The divorce process in Ireland and how quickly the parties can make their way through it depends on whether the divorce is on consent (the parties agree on all settlement terms) or contested (despite attempts at settlement, matters can’t be resolved between the parties). In this post, I will deal with contested divorce and the steps that generally need to be taken.
Firstly, you must decide where to file your application. You or the Respondent (i.e. your former spouse) must reside, or work, within the jurisdiction of the Circuit Court where the application will be filed. There are eight court circuits – Dublin, Cork and six others which in turn cover a number of counties.
The following are the main steps that must be taken:
- The applicant (you or your family law solicitor) files a Family Law Civil Bill with the Court registry office. An Affidavit of Means setting out the financial position of the applicant along with an Affidavit of Welfare if there are any dependent children should be served with the application.
- A copy of the application must be served on the Respondent – this is usually done by registered post.
- You/your solicitor must file a statutory declaration with the Court confirming that a copy of the application was served on the Respondent (difficulties can arise here if the Respondent won’t sign for registered post).
- The Respondent must file an Entry of Appearance if they don’t have a solicitor, or their solicitor will file one if they have been appointed to act on their behalf.
- The Respondent must then file a Defence and Counterclaim with the Court and give a copy to the applicant’s solicitor (or applicant if self-represented). The Respondent must also provide their Affidavit of Means and an Affidavit of Welfare if there are dependent children.
- Both parties must confirm that they have considered other alternatives to a divorce.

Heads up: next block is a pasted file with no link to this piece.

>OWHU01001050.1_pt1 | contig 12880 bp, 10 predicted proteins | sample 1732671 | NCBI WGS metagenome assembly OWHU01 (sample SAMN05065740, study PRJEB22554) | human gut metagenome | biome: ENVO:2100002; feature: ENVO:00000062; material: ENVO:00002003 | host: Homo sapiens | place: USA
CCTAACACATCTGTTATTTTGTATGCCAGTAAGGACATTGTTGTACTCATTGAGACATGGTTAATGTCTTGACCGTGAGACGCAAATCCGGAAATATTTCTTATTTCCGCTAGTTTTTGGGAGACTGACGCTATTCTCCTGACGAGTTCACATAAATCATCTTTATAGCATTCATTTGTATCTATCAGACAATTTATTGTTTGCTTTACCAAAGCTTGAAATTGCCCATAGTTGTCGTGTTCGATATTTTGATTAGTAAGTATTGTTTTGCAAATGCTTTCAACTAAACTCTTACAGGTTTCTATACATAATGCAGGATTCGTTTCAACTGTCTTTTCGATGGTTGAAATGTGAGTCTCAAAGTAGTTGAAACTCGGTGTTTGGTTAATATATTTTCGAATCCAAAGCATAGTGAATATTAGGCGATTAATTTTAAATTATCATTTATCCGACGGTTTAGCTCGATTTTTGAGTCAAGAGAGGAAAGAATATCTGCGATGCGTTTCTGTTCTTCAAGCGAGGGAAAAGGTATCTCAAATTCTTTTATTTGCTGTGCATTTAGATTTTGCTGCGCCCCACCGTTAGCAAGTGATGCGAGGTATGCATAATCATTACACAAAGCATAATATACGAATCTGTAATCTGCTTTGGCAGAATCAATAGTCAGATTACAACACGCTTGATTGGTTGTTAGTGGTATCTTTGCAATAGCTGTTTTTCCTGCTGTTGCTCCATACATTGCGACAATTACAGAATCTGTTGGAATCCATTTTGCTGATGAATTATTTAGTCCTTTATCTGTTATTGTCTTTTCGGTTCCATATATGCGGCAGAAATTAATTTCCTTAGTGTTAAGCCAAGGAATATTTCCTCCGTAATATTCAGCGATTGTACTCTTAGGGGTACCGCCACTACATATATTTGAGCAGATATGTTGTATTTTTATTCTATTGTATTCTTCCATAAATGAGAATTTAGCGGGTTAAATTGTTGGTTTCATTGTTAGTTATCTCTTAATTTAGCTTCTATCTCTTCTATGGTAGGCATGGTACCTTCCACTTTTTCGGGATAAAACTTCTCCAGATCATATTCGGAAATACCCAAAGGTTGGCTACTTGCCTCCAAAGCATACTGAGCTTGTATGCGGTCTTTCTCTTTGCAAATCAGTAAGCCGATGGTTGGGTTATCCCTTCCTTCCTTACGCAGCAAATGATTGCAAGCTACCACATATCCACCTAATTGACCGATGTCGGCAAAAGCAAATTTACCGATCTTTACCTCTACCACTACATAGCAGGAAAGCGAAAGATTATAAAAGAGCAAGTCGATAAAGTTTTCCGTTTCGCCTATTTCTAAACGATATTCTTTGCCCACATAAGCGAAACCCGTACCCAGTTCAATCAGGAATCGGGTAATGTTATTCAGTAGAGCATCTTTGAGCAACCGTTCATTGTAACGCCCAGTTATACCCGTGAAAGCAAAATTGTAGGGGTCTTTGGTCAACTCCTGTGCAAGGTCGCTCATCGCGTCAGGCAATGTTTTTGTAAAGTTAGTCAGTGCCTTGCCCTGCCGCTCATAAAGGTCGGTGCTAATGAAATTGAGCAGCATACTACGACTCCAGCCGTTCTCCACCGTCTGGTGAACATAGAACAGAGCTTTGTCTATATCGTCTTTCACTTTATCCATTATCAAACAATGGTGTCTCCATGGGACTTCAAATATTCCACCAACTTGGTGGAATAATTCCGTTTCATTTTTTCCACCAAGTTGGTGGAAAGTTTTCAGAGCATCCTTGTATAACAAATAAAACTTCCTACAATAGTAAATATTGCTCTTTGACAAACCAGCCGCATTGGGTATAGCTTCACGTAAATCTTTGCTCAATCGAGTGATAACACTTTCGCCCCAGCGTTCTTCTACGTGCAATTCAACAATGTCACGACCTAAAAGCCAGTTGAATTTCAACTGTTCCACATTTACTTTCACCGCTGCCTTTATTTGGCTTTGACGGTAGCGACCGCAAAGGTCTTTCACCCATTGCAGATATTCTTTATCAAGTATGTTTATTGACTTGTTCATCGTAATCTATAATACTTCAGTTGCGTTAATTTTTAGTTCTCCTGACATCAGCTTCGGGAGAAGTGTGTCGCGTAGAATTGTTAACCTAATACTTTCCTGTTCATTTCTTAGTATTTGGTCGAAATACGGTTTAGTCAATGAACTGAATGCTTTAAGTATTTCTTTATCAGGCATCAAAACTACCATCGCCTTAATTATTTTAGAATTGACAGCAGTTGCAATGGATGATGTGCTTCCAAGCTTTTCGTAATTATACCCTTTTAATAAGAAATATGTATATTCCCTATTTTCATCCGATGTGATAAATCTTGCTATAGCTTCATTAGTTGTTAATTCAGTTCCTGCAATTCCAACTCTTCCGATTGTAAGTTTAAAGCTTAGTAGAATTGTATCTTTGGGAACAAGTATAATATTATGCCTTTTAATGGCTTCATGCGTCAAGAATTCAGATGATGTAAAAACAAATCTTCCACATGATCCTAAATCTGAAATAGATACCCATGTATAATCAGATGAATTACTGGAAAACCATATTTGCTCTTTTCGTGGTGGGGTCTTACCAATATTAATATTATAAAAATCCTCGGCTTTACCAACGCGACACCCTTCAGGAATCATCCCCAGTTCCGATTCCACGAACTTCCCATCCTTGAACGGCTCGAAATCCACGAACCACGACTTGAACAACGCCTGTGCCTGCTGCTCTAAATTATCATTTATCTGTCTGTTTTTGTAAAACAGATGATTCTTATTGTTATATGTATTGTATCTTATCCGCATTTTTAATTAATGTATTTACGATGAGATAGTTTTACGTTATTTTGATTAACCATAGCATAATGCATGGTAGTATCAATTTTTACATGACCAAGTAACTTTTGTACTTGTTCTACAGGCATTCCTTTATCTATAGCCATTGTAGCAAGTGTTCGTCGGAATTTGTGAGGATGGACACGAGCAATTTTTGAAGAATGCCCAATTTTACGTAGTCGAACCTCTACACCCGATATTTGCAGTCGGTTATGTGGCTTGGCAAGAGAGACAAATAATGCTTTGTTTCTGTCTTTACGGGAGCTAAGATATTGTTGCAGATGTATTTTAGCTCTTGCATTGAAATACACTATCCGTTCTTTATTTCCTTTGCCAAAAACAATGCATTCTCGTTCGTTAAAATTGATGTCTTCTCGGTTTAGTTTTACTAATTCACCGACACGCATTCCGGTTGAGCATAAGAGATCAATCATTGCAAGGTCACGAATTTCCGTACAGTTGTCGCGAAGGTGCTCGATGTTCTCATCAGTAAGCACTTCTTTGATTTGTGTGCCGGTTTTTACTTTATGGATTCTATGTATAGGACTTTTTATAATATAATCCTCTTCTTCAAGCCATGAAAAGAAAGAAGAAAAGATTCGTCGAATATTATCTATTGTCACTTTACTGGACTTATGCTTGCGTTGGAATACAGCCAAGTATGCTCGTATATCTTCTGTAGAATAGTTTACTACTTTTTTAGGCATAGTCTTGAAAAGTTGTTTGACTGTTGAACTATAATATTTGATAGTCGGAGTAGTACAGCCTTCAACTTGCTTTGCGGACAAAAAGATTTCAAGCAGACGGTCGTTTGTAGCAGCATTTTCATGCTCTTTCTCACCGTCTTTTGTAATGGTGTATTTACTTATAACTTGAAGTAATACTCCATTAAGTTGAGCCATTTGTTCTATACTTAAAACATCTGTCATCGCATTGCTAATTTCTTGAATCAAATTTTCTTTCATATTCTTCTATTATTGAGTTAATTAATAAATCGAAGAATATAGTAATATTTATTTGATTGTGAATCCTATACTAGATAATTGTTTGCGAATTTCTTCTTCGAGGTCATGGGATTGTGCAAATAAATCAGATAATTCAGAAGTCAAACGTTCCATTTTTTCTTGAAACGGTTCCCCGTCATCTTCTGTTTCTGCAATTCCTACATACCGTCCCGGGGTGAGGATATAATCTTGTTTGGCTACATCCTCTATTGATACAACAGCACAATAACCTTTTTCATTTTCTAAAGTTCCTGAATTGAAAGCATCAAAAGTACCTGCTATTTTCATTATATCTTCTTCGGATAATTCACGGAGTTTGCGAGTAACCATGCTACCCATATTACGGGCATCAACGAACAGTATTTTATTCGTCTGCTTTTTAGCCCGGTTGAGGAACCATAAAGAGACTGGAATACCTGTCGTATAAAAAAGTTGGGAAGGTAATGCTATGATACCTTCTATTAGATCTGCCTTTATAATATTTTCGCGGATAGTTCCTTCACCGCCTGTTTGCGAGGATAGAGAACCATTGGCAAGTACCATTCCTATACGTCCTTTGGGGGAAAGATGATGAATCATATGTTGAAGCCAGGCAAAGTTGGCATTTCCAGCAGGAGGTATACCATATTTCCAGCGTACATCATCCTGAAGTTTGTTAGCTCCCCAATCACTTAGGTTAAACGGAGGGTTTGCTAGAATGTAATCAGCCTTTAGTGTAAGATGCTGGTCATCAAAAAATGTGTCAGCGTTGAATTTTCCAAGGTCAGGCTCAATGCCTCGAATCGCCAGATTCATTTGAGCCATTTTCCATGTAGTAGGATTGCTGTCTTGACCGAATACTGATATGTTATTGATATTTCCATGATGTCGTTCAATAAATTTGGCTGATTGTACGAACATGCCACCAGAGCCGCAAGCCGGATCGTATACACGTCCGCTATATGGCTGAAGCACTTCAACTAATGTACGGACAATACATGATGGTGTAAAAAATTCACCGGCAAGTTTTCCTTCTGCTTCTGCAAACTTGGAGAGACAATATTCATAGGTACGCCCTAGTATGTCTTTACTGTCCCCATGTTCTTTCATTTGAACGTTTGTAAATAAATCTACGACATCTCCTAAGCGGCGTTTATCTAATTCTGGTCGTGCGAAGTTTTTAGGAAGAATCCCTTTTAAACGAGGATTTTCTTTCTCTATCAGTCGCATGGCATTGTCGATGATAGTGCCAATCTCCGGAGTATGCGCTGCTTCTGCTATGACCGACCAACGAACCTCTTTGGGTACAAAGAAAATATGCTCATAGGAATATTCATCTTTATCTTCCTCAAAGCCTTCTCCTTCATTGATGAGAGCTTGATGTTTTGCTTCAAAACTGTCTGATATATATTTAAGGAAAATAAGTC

- Financial disclosure continues throughout the process until each party is satisfied that full financial disclosure has been made.
- The case is progressed under the supervision of the County Registrar who can make orders to assist in moving the matter towards a resolution, or call a court hearing.
- If an agreement is reached between the parties, terms of settlement are drafted and a date is set for the court to hear and rule on the agreement. The matter must still go before a judge.
- If there is no agreement, a court date is set for a contested hearing and judgment.
At any stage in the process, the parties can hold settlement talks or exchange offers through their solicitors (these are on a without prejudice basis so if the matter didn’t settle and went to a hearing, the Court would not hear of the offers made between the parties unless they choose to disclose them).
At Liston Family Law, as the specialist divorce solicitors Limerick, we strongly advocate for our clients to engage in settlement negotiations and mediation when appropriate. You are the best placed to know your family and what will or won’t work for everyone. If an agreement cannot be reached, we will guide you through the divorce process and help you achieve a settlement that is right for you and for your family.
Please contact us today for an initial consultation to discuss the divorce process in Ireland in more detail.